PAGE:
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I have a directed graph which has edges between every vertices $i$ and $j$ such that $i < j$ and the edge is from i->j and every vertex needs to be visited. I need to divide the graph into two parts such that the travel distance on both the parts i.e. sum of edge weights while traveling from the lowest index to the highest index in each of the group is minimum. For example there is a graph of 4 vertices where each edge weight is the following

  • $w(1, 3) = 2$
  • $w(1, 4) = 1$
  • $w(3, 4) = 3$
  • $w(1, 2) = 100$
  • $w(2, 3) = 100$
  • $w(2, 4) = 100$

The solution would be $\{2\}, \{1, 3, 4\}$. In the first group {2} doesn't have any vertex so no edges between any of the vertices in that group. In the second group we travel from 1->3 and 3->4 so the edges we travelled would be 2 + 3. Hence the ans would be 0 (from the first group) + (2+3) (from the second group). We start from the lowest index vertex and move to the highest index vertex as the edges are from lower index to higher index vertex.

The algorithm I came up was a brute force i.e. considering each combination and return the minimum of it i.e. to take one vertex in one group or include in other which leads to complexity $O(2^n)$.

I want to get the above problem to run in $O(n^2)$ solution. I did draw a decision tree for the above problem and can see nodes being overlapped i.e. $\{1,2\}, \{3,4\}$ and $\{3,4\}, \{1,2\}$ so I figured this is a dynamic programming problem but I am not able to define the states.

Edit - It can be done using a 1d dp array

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    $\begingroup$ It sounds like a min-cut problem. Can you formally define your problem? What are you optimizing over? You want to partition the graph into two parts, A and B such that the weight of the edges with one endpoint in A and one endpoint in B is minimized? $\endgroup$ – Pål GD Mar 5 at 11:13
  • $\begingroup$ "such that the sum of the weight of the edges traveling from the lowest index to the highest index is minimum" -- (1) What does "travelling from" mean? There could be multiple paths from the lowest-index vertex to the highest. (2) How does the division into two parts affect this travelling? It doesn't appear to at all from your current description. $\endgroup$ – j_random_hacker Mar 5 at 13:55
  • $\begingroup$ @PålGD, yes you are correct for each part I need to travel from the minimum endpoint to the maximum endpoint as the edges are between i and j such that i < j. eg - 1-2 , 2-3, 1-3 and so on. When we travel from one endpoint to the other endpoint in each part we are optimizing the travel distance i.e. the sum of edge weights $\endgroup$ – Vighnesh Kumar Mar 5 at 20:26
  • $\begingroup$ @j_random_hacker 1) Travelling from meaning travelling from vertex i to vertex j as the edges are between i and j such that i < j. eg- 1-2, 2-3 and 1-3 and so on. There won't be multiple paths as it is a directed graph eg - if there I travel from 1->3, then I won't be able to travel the edge 2->3 as the edges will be from the lower index to higher index. $\endgroup$ – Vighnesh Kumar Mar 5 at 20:26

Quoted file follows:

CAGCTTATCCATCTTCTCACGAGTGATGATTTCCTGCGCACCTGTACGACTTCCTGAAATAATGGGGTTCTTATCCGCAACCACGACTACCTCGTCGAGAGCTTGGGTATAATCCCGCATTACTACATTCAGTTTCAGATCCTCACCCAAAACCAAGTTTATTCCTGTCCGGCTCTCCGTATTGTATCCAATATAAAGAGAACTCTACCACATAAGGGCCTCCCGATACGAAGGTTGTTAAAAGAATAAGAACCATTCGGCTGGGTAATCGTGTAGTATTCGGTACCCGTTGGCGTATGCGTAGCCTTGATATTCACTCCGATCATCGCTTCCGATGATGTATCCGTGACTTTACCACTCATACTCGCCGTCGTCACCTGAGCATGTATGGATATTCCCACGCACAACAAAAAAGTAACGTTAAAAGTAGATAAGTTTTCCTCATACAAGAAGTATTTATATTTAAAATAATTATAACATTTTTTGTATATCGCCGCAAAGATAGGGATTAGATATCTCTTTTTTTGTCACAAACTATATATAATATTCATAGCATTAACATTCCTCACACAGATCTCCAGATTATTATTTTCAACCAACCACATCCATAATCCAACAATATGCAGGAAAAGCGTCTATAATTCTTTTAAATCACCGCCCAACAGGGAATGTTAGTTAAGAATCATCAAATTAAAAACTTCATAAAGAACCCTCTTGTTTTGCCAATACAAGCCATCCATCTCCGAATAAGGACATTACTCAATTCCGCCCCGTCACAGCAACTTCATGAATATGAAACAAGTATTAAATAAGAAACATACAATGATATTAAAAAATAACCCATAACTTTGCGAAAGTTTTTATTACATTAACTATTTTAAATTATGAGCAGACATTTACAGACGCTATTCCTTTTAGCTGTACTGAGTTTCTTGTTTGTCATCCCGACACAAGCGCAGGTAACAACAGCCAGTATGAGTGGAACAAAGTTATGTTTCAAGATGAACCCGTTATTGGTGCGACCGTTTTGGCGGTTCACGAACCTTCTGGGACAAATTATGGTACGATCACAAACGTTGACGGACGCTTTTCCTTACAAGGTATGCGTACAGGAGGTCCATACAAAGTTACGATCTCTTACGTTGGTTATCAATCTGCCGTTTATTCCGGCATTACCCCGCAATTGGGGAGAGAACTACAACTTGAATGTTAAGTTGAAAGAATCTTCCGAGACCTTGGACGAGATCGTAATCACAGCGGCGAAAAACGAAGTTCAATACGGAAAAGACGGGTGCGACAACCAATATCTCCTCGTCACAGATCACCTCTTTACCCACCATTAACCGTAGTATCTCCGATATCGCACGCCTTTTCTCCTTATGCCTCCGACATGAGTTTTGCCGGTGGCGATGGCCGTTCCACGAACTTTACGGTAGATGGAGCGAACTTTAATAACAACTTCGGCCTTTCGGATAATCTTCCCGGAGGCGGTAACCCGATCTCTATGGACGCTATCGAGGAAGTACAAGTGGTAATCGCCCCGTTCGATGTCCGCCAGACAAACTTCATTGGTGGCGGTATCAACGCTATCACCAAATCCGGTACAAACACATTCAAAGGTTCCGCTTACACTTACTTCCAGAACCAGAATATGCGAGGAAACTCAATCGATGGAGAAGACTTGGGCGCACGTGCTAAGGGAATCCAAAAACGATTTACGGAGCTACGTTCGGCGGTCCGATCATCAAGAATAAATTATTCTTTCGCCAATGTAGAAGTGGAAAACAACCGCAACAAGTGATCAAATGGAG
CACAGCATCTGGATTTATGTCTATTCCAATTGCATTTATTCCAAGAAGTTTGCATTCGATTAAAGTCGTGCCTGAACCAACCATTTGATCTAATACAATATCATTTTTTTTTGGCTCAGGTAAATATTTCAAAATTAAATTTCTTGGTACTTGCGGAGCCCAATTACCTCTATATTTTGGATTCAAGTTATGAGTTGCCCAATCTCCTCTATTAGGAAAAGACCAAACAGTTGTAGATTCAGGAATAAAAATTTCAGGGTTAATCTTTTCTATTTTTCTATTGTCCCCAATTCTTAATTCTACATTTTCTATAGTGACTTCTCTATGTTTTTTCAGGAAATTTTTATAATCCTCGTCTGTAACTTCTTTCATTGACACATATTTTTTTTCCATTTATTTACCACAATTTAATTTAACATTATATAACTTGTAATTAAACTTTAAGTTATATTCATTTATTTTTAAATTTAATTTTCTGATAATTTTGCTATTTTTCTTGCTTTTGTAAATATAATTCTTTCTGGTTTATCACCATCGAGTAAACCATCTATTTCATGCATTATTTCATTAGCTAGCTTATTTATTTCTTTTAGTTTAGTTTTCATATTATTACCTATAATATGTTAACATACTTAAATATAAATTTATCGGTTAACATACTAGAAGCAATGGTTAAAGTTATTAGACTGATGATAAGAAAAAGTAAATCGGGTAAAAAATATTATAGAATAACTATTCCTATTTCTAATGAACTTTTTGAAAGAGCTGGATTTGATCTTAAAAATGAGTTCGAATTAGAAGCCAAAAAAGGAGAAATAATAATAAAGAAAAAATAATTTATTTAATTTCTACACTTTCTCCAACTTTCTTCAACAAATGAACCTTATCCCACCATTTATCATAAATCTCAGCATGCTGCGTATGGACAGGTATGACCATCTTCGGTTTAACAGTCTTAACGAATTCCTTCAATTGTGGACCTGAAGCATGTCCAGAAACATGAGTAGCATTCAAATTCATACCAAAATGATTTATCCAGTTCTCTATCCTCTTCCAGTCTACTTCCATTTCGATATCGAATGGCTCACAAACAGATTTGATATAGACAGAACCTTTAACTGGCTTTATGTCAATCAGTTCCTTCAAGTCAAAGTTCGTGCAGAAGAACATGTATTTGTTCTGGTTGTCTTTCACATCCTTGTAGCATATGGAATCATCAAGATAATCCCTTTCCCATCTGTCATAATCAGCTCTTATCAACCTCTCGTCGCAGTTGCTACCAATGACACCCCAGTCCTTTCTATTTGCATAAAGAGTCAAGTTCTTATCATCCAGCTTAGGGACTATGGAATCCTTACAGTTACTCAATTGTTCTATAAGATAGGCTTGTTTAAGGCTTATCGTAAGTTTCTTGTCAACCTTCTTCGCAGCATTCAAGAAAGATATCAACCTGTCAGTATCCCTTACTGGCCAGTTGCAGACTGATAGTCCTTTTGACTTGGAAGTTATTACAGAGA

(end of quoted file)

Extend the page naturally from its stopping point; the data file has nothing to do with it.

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    $\begingroup$ @VighneshKumar. In your example you say that the optimal cost is $5$. In the comment you say that the cost is the sum of the weights $(i,j)$ with $i<j$ and $i,j$ in the same group. This would give cost of $6$. Then in the next comment you again only consider edges $(1,3)$ and $(3,4)$ ignoring edge $(1,4)$. Can you please formally define the measure that you want to minimize? $\endgroup$ – Steven Mar 5 at 21:27
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I don't have a dynamic programming solution but this problem can be efficiently reduced to a minimum weight max-flow problem.

Let $G$ denote your original graph. We will create an instance $(s,t,G')$ of the minimum weight max-flow problem as follows:

  • Let $W$ denote the sum of all weights in $G$ plus one.
  • For every vertex $u$ in $G$, we create two vertices $u_{in}$ and $u_{out}$ in $G'$ and add a directed edge from $u_{in}$ to $u_{out}$ with weight $-W$ and capacity $1$.
  • For every directed edge $e=(u,v)$ in $G$, we add a directed edge from $u_{out}$ to $v_{in}$ in $G'$ with weight $w(e)$ and capacity $1$.
  • We create a vertex $s'$ and we connect the source $s$ to $s'$ with a directed edge of weight $0$ and capacity $2$.
  • We connect $s'$ to every "in" vertex with a directed edge of weight $0$ and capacity $1$. We connect every "out" vertex to the sink $t$ with a directed edge of weight $0$ and capacity $1$.

Let $n$ denote the number of vertices in $G$. Then the vertices in $G$ can be partitioned into two vertex-disjoint paths of total weight $k$ (which is what you want) if and only if there is a max-flow in $(s,t,G')$ with total weight $k-nW$. Moreover, this flow is the union of two paths in $G'$ (which are disjoint except at $s$, $s'$ and $t$) , from which you can easily retrieve the two vertex-disjoint paths in $G$.

Note that by changing the capacity of the $(s,s')$ edge from $2$ to whatever integer we like, we can generalize this approach to partitioning into arbitrary number of vertex disjoint paths with minimum total weight.

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  • $\begingroup$ What should be the value of k? $\endgroup$ – Vighnesh Kumar Mar 6 at 0:04
  • $\begingroup$ You don't need to choose $k$, $k-nW$ is the value given by the min-cost max-flow algorithm. $\endgroup$ – Tassle Mar 6 at 0:11
  • $\begingroup$ Understood but I don't think this solution will run within O(n^2) time $\endgroup$ – Vighnesh Kumar Mar 6 at 0:20
  • $\begingroup$ @VighneshKumar You are right, it will be more like $O(n^5)$ here. But that's still a big improvement over $O(2^n)$! $\endgroup$ – Tassle Mar 6 at 0:26

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